At least a thousand different indigenous languages are spoken in the Americas. Some, such as the Quechuan languages, Guaraní, Mayan languages and Nahuatl, count their speakers in millions. Many maintain aspects of indigenous cultural practices to varying degrees, including religion, social organization and subsistence practices. Like most cultures, over time, cultures specific to many indigenous peoples have evolved to incorporate traditional aspects but cater to modern needs; some indigenous peoples still live in relative isolation from Western culture and a few are still counted as uncontacted peoples. Indigenous peoples of the United States are known as Native Americans or American Indians and Alaska Natives. Application of the term "Indian" originated with Christopher Columbus, who, in his search for India, thought that he had arrived in the East Indies; those islands came to be known as the "West Indies", a name still used. This led to the blanket term "Indies" and "Indians" for the indigenous inhabitants, which implied some kind of racial or cultural unity among the indigenous peoples of the Americas.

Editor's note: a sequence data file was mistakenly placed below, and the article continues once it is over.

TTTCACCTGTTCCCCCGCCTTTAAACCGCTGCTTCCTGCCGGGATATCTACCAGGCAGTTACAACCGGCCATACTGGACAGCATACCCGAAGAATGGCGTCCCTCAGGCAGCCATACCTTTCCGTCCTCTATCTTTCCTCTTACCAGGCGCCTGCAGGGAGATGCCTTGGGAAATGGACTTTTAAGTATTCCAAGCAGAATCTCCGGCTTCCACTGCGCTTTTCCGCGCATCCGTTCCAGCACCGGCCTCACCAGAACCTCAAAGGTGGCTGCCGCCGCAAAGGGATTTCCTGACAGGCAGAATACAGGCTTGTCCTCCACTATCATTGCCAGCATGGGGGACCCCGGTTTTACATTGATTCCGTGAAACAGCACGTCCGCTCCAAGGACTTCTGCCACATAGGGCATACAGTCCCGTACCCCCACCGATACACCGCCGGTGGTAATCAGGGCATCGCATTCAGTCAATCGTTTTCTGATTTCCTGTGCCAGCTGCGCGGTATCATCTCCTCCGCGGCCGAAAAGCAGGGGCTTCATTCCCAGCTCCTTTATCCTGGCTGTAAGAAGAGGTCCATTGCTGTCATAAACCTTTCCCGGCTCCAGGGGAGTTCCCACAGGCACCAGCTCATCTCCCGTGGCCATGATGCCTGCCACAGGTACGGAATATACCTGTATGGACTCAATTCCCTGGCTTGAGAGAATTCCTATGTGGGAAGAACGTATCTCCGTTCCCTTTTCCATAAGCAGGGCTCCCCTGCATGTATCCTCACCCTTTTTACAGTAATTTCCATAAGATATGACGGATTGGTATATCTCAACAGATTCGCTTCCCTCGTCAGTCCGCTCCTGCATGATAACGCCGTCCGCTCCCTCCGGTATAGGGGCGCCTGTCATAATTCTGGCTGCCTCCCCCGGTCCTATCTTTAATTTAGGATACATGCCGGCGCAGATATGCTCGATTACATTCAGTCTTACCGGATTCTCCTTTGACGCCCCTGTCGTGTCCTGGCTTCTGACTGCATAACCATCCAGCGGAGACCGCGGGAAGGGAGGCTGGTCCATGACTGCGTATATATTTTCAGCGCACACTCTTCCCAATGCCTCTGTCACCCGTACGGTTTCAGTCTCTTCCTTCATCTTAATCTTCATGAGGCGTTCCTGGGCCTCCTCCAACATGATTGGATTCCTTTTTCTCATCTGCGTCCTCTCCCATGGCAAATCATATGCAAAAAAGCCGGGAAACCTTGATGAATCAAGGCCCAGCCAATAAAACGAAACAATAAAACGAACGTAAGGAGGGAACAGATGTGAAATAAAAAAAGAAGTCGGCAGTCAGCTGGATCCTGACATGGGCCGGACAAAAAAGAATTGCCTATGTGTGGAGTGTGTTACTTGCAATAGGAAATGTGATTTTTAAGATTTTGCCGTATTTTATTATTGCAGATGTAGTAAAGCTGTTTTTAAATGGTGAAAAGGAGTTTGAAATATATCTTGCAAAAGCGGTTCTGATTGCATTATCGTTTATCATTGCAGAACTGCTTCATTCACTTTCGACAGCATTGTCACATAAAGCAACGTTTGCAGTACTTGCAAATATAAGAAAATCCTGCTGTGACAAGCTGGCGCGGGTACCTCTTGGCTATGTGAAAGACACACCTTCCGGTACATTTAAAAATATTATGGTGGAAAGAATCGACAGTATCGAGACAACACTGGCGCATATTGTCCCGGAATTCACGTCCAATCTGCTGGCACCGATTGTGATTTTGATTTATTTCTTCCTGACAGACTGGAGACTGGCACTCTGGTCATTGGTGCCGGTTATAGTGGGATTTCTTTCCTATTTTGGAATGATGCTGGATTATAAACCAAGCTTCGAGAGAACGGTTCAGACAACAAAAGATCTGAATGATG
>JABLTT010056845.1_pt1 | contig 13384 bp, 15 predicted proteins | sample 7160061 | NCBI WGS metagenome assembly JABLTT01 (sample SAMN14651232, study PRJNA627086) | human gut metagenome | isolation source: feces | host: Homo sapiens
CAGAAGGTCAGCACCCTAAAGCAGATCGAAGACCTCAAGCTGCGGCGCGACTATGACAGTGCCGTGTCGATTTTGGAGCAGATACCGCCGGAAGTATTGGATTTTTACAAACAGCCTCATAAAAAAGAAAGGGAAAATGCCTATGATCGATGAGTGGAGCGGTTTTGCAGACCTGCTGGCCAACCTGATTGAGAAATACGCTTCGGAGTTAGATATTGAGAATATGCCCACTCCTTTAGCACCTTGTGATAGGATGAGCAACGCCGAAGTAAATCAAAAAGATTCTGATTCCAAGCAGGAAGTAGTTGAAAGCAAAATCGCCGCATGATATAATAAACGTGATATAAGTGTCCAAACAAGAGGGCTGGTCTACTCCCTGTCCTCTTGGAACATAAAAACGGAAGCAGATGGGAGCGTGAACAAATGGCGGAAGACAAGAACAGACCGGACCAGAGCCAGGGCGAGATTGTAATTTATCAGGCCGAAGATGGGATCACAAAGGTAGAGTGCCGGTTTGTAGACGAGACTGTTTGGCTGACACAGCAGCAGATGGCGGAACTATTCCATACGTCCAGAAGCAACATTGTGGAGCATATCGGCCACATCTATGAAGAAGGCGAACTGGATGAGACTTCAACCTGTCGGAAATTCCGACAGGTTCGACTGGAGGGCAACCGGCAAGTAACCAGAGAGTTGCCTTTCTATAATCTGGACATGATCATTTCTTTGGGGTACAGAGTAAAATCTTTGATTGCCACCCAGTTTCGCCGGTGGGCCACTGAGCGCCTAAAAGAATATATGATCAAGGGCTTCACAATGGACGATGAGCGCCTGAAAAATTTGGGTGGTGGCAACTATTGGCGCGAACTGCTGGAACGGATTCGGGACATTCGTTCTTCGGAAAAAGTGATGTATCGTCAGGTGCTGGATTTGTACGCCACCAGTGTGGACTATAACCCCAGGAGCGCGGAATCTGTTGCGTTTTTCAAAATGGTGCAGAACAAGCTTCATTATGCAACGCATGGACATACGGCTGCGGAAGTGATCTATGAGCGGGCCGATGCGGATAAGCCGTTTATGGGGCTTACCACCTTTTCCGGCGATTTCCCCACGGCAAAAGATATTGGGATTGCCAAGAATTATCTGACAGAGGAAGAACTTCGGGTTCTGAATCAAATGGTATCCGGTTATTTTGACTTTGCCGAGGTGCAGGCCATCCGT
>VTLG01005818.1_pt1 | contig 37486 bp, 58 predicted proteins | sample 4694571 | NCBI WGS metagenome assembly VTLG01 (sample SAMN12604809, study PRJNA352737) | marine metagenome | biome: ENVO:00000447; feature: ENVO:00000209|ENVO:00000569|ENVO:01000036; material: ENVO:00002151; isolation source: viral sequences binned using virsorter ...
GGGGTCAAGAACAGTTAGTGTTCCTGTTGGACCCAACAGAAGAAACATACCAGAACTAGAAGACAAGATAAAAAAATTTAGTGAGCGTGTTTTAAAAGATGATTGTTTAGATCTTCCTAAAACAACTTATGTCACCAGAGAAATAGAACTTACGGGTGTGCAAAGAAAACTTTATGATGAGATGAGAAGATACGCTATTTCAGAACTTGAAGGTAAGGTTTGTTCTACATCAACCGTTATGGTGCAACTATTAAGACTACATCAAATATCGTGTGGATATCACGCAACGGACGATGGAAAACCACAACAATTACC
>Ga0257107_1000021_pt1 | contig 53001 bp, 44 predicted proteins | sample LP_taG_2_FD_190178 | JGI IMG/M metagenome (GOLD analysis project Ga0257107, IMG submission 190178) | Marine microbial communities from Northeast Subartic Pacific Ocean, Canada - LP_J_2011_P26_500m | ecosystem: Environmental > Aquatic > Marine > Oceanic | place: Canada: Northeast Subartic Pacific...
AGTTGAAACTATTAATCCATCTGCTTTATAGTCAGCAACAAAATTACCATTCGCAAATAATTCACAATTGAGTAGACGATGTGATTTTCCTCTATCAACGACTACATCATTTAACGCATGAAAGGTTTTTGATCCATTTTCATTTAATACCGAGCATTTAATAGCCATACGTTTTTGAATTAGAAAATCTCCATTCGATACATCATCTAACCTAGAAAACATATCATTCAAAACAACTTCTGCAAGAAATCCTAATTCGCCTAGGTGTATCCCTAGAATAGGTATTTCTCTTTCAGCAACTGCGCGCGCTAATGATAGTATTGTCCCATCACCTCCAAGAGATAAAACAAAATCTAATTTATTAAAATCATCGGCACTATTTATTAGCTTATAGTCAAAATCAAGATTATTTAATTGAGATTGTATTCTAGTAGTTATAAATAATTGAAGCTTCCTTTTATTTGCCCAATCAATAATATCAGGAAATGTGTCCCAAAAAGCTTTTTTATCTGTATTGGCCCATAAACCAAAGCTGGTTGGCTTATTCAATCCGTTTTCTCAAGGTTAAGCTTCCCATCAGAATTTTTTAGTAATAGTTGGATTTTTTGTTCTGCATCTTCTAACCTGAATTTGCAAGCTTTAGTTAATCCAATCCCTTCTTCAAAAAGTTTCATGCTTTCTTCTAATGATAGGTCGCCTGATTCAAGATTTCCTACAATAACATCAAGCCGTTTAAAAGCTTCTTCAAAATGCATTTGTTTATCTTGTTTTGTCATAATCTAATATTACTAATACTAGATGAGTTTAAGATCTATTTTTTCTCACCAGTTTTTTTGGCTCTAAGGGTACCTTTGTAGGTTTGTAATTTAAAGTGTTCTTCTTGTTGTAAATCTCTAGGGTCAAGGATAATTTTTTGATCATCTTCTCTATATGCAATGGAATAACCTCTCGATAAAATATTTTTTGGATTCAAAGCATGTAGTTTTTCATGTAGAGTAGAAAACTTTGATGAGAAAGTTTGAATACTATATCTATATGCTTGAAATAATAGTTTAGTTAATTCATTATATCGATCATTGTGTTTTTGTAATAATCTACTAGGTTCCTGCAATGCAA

This unifying concept, codified in law and politics, was not accepted by the myriad groups of indigenous peoples themselves, but has since been embraced or tolerated, by many over the last two centuries. Though the term "Indian" does not include the culturally and linguistically distinct indigenous peoples of the Arctic regions of the Americas—such as the Aleuts, Inuit or Yupik peoples, who entered the continent as a second more recent wave of migration several thousand years before and have much more recent genetic and cultural commonalities with the aboriginal peoples of the Asiatic Arctic Russian Far East—these groups are nonetheless considered "indigenous peoples of the Americas". Indigenous peoples are known in Canada as Aboriginal peoples, which includes not only First Nations and Arctic Inuit, but the minority population of First Nations-European mixed race Métis people who identify culturally and ethnically with indigenous peoplehood; this is contrasted, for instance, to the American Indian-European mixed race mestizos of Hispanic America who, with their larger population, identify as a new ethnic group distinct from both Europeans and Indigenous Americans, but still considering themselves a subset of the European-derived Hispanic or Brazilian peoplehood in culture and ethnicity.